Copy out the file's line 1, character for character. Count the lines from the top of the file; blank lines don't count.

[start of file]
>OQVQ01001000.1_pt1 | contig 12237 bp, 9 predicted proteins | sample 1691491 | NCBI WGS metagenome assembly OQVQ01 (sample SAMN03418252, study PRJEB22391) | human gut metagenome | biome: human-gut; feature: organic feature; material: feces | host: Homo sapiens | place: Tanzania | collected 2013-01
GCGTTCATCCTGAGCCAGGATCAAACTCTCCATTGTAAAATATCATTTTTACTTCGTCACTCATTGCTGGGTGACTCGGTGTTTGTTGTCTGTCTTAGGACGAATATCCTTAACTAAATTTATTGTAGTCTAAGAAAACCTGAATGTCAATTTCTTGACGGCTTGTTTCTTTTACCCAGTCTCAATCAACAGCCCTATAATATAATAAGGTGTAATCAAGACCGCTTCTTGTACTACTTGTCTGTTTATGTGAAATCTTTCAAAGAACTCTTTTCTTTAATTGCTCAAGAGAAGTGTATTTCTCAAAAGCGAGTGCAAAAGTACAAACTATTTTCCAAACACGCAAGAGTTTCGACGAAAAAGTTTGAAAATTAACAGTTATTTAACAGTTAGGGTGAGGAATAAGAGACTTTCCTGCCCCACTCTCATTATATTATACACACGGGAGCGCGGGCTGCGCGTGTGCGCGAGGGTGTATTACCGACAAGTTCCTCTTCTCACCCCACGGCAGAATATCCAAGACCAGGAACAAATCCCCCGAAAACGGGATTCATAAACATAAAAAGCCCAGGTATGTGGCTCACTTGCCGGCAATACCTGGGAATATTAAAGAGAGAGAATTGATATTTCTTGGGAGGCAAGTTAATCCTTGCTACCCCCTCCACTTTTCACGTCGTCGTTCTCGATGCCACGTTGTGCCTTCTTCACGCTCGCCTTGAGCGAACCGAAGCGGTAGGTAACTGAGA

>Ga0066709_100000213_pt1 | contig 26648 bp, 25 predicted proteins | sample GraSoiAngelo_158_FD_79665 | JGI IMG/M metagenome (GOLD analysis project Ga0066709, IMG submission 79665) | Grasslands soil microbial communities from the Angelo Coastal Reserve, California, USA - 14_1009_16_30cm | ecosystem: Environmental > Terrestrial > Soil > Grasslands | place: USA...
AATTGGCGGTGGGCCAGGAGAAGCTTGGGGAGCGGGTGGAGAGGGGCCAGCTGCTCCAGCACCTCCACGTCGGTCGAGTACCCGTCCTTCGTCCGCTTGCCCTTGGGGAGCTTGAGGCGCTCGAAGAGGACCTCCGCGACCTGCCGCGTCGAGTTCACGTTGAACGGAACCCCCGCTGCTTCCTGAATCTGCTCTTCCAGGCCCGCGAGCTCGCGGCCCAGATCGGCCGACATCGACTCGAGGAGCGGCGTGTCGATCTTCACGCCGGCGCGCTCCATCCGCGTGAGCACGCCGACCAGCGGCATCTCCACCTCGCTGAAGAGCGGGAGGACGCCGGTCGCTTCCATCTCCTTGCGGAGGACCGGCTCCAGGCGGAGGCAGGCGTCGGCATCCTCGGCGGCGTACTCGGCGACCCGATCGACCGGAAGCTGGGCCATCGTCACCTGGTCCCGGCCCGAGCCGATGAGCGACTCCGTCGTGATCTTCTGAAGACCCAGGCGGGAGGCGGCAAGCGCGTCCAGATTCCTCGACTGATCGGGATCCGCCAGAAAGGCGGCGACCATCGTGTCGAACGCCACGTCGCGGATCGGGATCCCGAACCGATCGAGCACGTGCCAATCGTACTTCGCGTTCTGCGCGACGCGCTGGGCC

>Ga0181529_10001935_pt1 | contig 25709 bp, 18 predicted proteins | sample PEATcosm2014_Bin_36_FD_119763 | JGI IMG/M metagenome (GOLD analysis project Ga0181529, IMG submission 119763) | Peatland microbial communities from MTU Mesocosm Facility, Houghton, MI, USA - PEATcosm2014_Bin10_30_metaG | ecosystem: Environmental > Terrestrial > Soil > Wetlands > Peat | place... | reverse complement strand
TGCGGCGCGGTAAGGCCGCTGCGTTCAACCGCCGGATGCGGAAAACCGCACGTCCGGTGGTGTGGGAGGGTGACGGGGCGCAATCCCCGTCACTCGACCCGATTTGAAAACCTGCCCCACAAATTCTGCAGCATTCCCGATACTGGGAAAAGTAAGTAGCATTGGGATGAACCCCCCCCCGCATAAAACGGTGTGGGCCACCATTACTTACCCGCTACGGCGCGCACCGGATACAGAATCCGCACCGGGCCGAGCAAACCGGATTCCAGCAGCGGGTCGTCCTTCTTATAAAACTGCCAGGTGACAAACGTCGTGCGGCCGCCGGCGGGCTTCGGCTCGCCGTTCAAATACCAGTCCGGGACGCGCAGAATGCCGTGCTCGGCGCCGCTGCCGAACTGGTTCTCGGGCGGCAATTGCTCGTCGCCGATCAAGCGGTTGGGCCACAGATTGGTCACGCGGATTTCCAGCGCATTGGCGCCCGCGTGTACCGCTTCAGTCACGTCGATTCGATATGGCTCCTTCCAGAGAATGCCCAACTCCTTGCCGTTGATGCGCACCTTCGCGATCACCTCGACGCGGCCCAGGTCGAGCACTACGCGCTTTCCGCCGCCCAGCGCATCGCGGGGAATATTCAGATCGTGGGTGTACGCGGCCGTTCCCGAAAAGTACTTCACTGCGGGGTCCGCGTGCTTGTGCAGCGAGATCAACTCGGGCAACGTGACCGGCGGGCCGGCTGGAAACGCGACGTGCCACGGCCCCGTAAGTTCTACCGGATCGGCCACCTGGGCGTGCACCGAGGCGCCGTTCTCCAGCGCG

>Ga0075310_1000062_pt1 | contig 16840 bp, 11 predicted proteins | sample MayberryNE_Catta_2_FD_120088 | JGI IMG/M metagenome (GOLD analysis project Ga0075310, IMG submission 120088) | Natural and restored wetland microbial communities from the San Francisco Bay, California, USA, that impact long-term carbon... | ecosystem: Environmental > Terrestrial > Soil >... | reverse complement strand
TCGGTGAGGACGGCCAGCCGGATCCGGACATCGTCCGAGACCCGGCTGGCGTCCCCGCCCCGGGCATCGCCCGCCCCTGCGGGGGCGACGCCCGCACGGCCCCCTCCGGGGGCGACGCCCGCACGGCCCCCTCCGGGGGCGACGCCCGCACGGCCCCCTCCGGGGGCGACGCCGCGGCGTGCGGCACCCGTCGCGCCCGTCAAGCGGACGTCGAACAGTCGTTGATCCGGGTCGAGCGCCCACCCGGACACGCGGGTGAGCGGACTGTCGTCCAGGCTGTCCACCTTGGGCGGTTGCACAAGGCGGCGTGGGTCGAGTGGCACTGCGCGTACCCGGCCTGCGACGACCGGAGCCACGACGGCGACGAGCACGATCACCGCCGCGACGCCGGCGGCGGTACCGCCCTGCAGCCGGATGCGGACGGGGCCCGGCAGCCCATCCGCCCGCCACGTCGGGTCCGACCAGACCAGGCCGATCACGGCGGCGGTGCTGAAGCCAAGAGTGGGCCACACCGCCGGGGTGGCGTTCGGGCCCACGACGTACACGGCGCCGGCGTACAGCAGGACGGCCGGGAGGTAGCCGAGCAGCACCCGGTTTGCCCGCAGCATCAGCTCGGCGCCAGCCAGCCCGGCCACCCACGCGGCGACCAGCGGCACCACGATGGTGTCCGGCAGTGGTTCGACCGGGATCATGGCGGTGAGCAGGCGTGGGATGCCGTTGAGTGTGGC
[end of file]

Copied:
>OQVQ01001000.1_pt1 | contig 12237 bp, 9 predicted proteins | sample 1691491 | NCBI WGS metagenome assembly OQVQ01 (sample SAMN03418252, study PRJEB22391) | human gut metagenome | biome: human-gut; feature: organic feature; material: feces | host: Homo sapiens | place: Tanzania | collected 2013-01